Business, hospital leaders concerned by W.Va. COVID-19 vaccine mandate exemption bill
CHARLESTON, W.Va. (WSAZ) - West Virginia lawmakers continue to advance a bill that would prevent companies from mandating all employees get vaccinated against COVID-19.
The bill that was added to the ongoing Special Session by Gov. Jim Justice would allow people to be exempted from vaccine mandates for any medical or religious reason.
The West Virginia Chamber of Commerce and West Virginia Hospital Association have both voiced their opposition of the bill, claiming it could cost them millions of dollars. Leaders said the bill is poorly written and would contradict federal laws that already require them to have an exemption process for mandatory vaccinations.
“Right now the way the process works, and this is not a vaccine issue just for COVID, we’ve had these vaccine policies in place for years to include flu, hepatitis, measles, mumps,” Hospital Association President Jim Kaufman said. “It’s the same process that has been in place for years where anyone can request a medical or religious accommodation and the hospitals have different processes in place to review those.”
“So, for example, if someone is requesting an accommodation because they have a hangnail, well clearly that is not something why you could not get vaccinated,” Kaufman said. “The hospital would review that and deny it because we want to make sure we are providing all the effective tools to make sure we are safe for our health care workers and our patients.”
Kaufman’s main concern is the loss to Medicare and Medicaid funding, which makes up about 75% of hospital revenue, if they are caught between different state and federal rules. The federal government is working to provide guidance on vaccination exemptions, but it will not be released for a couple more weeks.
“I want to make sure we have enough health care providers to take care of the next wave of the pandemic,” nurse practitioner Del. Heather Tully (R-Nicholas) said about people that could be fired before the federal rules are in place. “There is also no guarantee that if you are vaccinated that you are not going to become a carrier as well, so vaccinated people can become infected just as easily as anyone else can. So, you know, the vaccine is not going to prevent all of that, and I just want our young people, especially our young nurses to stay in the state and care for their own.”
Tully said the state already deals with a hospital staffing problem, and laying off employees just because they have refused to get vaccinated could make it even worse. She disagrees with Democratic lawmaker’s concerns that people will take advantage of the bill because of the broad language that allows for exemptions.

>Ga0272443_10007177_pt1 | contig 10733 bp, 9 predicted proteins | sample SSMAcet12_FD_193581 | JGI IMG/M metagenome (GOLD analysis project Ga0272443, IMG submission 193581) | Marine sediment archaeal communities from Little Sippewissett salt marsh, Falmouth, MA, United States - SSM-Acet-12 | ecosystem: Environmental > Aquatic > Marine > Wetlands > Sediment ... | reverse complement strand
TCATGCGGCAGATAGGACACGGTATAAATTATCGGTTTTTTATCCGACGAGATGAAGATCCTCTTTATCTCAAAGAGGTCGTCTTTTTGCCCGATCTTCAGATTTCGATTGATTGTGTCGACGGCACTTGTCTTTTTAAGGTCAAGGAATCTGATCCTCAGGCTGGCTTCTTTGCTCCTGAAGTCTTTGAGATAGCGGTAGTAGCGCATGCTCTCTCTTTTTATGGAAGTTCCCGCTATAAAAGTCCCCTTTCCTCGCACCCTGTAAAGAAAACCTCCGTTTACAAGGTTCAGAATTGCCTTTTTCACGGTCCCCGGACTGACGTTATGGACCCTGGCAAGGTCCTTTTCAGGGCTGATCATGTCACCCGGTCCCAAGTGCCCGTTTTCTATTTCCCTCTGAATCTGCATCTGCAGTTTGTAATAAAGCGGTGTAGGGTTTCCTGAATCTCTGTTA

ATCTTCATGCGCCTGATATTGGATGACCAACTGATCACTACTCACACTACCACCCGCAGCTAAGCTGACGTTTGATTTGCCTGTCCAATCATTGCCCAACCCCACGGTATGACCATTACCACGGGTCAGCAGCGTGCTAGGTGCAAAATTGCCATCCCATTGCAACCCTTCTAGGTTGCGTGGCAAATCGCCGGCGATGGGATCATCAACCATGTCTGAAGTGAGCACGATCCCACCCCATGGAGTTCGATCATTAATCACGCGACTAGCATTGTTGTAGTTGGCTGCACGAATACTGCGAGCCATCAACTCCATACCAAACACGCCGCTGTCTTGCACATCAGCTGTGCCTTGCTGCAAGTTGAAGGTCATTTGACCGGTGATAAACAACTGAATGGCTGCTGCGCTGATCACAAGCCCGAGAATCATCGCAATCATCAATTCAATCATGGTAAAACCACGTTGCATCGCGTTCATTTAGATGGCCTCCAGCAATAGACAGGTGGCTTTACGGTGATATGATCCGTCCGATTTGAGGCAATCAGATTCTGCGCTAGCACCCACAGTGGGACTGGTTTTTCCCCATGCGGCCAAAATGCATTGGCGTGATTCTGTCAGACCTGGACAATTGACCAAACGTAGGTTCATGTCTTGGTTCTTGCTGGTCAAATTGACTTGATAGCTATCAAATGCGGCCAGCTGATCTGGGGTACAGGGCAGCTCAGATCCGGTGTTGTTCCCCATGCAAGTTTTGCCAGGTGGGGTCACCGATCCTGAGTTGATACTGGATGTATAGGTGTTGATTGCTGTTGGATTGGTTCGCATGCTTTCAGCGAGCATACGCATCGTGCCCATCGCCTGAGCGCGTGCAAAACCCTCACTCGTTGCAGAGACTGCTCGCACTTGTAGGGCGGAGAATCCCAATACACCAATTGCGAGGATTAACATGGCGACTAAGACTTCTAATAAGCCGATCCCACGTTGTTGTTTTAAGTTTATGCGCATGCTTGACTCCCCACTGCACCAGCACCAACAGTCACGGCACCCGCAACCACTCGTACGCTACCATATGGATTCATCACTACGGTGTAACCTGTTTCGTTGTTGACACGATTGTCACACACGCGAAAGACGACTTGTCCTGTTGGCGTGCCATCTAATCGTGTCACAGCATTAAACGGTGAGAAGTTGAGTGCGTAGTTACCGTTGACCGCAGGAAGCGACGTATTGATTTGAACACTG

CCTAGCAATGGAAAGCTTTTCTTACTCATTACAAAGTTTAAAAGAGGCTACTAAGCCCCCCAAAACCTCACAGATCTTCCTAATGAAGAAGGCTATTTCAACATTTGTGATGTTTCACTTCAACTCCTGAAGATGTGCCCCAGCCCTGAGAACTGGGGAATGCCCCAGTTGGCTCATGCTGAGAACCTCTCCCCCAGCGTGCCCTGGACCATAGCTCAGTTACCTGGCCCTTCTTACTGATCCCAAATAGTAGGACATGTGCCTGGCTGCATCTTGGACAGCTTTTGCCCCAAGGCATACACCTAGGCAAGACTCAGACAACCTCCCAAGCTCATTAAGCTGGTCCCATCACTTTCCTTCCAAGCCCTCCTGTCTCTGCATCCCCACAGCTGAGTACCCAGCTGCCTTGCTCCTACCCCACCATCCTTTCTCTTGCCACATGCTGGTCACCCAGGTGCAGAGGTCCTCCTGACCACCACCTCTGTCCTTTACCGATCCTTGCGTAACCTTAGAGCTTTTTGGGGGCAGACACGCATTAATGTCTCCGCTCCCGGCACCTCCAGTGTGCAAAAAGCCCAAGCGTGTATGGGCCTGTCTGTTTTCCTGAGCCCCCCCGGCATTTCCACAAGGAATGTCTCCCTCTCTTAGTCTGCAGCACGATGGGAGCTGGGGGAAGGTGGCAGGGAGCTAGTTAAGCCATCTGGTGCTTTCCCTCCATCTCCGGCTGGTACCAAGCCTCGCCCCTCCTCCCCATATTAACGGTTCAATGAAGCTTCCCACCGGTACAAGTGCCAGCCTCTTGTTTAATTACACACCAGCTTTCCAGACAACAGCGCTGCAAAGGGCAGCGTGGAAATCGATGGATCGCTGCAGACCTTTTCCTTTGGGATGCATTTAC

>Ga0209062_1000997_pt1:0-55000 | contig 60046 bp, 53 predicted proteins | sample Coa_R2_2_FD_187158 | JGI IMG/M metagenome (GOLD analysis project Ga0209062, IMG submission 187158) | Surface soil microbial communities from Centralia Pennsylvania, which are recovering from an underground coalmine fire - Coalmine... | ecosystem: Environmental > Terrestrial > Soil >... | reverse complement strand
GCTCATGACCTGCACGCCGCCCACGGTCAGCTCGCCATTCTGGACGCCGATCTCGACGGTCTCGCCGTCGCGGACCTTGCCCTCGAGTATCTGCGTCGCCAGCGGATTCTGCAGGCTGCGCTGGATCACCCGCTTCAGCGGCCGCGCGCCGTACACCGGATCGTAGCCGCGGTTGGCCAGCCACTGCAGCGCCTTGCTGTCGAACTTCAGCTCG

“We need those nurses at the bedside taking care of those patients and not terminated leaving the state,” Tully said. “It really is about the employer and employee relationship and ensuring we have a balance in this state.”
“The bottom line here is we are doing something that is completely, completely circumventing the system,” Del. Doug Skaff (D-Kanawha) said during a Thursday morning press conference called about the bill. “It’s not needed, it’s unnecessary, and it was given to us in the dark hours of the night in a special session when we’re supposed to be focusing on redistricting.”
“I feel that some exemptions are definitely needed,” Del. Mike Pushkin (D-Kanawha) said. “A medical exemption that is looking out for the life and safety of the patient, the person that is getting the vaccination, that’s legitimate. But if you look at this bill, it’s so broad that it grants exemptions because someone feels it is not necessary. That’s not a medical exemption and that’s why the bill, weather you are for it or against it, it needed to be properly vetted. It’s not written very well and maybe that’s why the governor chose to put it out in the dark of night.”
Skaff cited religious exemption cards that are available online for sale. He said someone could purchase a card for $150 on Facebook and use that are proof to get around their business’s vaccine mandate.
West Virginia Chamber of Commerce President Steve Roberts said this law could open the door for businesses to be sued for attempting to protect their workplace safety. He said the bill is too vague and will lead to mistakes being made by both businesses and employees.
“What it really does is open the door for a lawsuit,” Roberts said. “It’s very confusing. The interpretation of it will be very confusing for employees and employers. It does not end up protecting the rights of employers or employees, and so it’s a mess.”
“(Business owners) have deep fears about passing a bill that tells an employer what that employer may and may not do,” Roberts said. “Because they believe the person who knows the most about their workplace is the person who is in that workplace.”
House Republicans tried to speed up the process and vote on the bill during a Thursday floor session but were three votes short of the four-fifths needed to suspend rules. The bill will now be up for a vote, on the normal timeline, on Friday and would be sent to the Senate if it is passed.
Tully said House leadership is willing to come back in for another special session to change the law if it contradicts with new federal laws that could be passed in the coming weeks.
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